From $5 in cash to the whopper of a check for $5,000 from a donor who wished to stay anonymous, Loaves and Fishes had been given a $13,000 lifeline of financial support within a matter of weeks. With monthly operating expenses running at about $11,000, the inflow buys them some time, though the long-term outlook remains murky. The strain of these circumstances bubble to the surface during the quarterly board of directors meeting I attend.
When I park in front of the tan painted-brick building on Main Street, plywood nailed over the upstairs windows and bars securing the first-floor ones make me wonder if the kitchen had moved. But the non-descript gray metal door opens to reveal a room packed with people. Colorful scrap quilts cover the dingy white walls, framing rows of cafeteria tables where dozens sit eating from styrofoam plates piled with peas, carrots, lasagna, and salad.
Those with the puffy eyes and weathered skin betraying a history of alcoholism and chronic homelessness cluster in small groups engaged in lively conversation, feeling perfectly at home in the Loaves and Fishes dining room, barely noticing the intrusion of an outsider arriving with notebook in hand. But a scattering of individuals who look just a little less disheveled and much less hardened watch attentively as I enter. I catch their stares just long enough to feel the weight of their shame and desperation before they drop their heads to focus weary eyes on the plates of food in front of them. They eat quickly and leave, while others stay to socialize in the cool air conditioning.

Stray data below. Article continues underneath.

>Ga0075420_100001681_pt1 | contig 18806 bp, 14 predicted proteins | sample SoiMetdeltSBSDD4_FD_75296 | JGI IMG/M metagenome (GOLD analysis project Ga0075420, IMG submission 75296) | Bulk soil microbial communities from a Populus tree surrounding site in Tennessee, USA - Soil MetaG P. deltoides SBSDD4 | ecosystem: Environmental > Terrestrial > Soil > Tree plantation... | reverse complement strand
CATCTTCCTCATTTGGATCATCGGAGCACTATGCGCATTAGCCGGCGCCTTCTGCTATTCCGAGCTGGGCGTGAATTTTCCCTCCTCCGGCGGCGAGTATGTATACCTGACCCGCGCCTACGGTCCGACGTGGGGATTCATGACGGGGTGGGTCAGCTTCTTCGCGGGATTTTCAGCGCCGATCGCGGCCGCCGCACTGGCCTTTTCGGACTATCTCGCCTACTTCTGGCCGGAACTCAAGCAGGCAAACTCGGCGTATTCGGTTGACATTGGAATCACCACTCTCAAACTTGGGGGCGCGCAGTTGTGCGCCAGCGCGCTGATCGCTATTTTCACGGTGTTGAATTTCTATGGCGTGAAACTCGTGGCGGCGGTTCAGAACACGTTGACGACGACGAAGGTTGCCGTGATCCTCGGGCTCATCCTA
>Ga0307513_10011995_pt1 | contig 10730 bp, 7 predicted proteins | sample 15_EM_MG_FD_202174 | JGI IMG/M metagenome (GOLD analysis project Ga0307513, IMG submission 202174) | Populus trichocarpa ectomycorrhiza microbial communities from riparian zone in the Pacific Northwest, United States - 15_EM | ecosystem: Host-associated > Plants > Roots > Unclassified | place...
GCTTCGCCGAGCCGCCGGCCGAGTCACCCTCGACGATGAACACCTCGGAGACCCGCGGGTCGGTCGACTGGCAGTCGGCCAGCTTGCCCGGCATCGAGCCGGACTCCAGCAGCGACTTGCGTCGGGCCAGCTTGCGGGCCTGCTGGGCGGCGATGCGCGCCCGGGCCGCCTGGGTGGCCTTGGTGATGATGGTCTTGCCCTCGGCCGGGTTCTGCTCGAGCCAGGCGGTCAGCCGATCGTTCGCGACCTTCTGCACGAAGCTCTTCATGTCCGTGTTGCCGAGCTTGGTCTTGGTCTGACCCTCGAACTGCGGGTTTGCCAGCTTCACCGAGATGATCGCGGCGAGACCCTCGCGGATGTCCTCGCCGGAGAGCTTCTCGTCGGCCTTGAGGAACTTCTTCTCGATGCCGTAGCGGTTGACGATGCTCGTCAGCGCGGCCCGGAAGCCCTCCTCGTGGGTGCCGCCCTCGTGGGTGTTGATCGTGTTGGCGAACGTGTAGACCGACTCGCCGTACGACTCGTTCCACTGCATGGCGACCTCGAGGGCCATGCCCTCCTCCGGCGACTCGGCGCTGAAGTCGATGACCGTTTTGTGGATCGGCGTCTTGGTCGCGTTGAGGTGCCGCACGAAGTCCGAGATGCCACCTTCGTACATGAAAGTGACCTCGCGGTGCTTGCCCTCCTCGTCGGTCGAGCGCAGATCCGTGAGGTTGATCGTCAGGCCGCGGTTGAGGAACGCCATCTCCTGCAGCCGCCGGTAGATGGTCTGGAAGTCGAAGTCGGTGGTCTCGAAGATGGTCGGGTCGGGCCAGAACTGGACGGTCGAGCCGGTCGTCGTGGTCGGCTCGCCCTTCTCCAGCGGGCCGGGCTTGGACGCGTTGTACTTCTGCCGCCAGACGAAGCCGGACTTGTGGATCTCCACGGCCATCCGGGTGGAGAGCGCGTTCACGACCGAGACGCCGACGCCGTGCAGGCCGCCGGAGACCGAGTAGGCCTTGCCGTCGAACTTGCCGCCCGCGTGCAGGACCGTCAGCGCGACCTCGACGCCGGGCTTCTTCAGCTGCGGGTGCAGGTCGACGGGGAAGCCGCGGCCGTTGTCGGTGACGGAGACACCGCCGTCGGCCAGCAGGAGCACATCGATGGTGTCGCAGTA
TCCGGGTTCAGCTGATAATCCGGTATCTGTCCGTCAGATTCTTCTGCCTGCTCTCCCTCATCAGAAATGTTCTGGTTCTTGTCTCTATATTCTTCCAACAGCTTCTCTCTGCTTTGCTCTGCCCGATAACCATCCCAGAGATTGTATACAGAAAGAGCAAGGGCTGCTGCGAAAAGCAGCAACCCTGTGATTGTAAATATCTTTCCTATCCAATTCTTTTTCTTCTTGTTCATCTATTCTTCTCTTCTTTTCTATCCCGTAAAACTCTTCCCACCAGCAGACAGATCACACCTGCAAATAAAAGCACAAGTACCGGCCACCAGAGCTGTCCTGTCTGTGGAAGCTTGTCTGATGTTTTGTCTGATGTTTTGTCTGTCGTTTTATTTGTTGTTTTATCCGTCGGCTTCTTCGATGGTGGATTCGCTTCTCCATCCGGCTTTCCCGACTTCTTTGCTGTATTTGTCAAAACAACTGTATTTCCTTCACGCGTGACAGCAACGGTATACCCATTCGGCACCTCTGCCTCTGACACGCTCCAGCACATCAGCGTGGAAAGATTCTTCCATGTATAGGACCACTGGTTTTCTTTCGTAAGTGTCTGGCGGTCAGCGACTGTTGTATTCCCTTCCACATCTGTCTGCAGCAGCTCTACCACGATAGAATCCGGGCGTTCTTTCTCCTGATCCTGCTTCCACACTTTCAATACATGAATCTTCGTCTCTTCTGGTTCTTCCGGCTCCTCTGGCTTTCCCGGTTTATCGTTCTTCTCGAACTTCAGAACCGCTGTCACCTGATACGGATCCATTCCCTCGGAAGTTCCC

As those served by Loaves and Fishes depart, and the members of the board supporting its operations arrive, the infusion of kindness and geniality in the room degenerates into an air of bitterness and strain. Things are said. Feelings are hurt. Most of the meeting gets wrapped up in "clearing the air," rather than discussion of a productive way forward for the kitchen.
One after another the board members come up to apologize after the meetings draws to a close with a solemn recitation of the Lord's Prayer. "No need to apologize," I tell them. "Times are tough and everyone is feeling it." After a month on the road, I have seen financial strain of the recession spreading a corrosive infection of stress through marriages, friendships, business partnerships, and non-profit relationships.
Since smoking is banned from Loaves and Fishes, a visibly-agitated Rita wants to escape the building as quickly as possible, and invites me to come home with her. Sitting on the front porch of her freshly-painted little house in East Biloxi, she begins--as I've noticed many people along the Gulf Coast do--by telling me her story of "the storm." Along the coast, the collective memory tends to recall only the one--that vicious wench called Katrina.
Where houses used to stand packed closely together along her street, now empty lots mark the scars of homes lost overnight. Rita points to a trailer occupying the space where she used to live in a house knocked off its foundation during the storm and later demolished.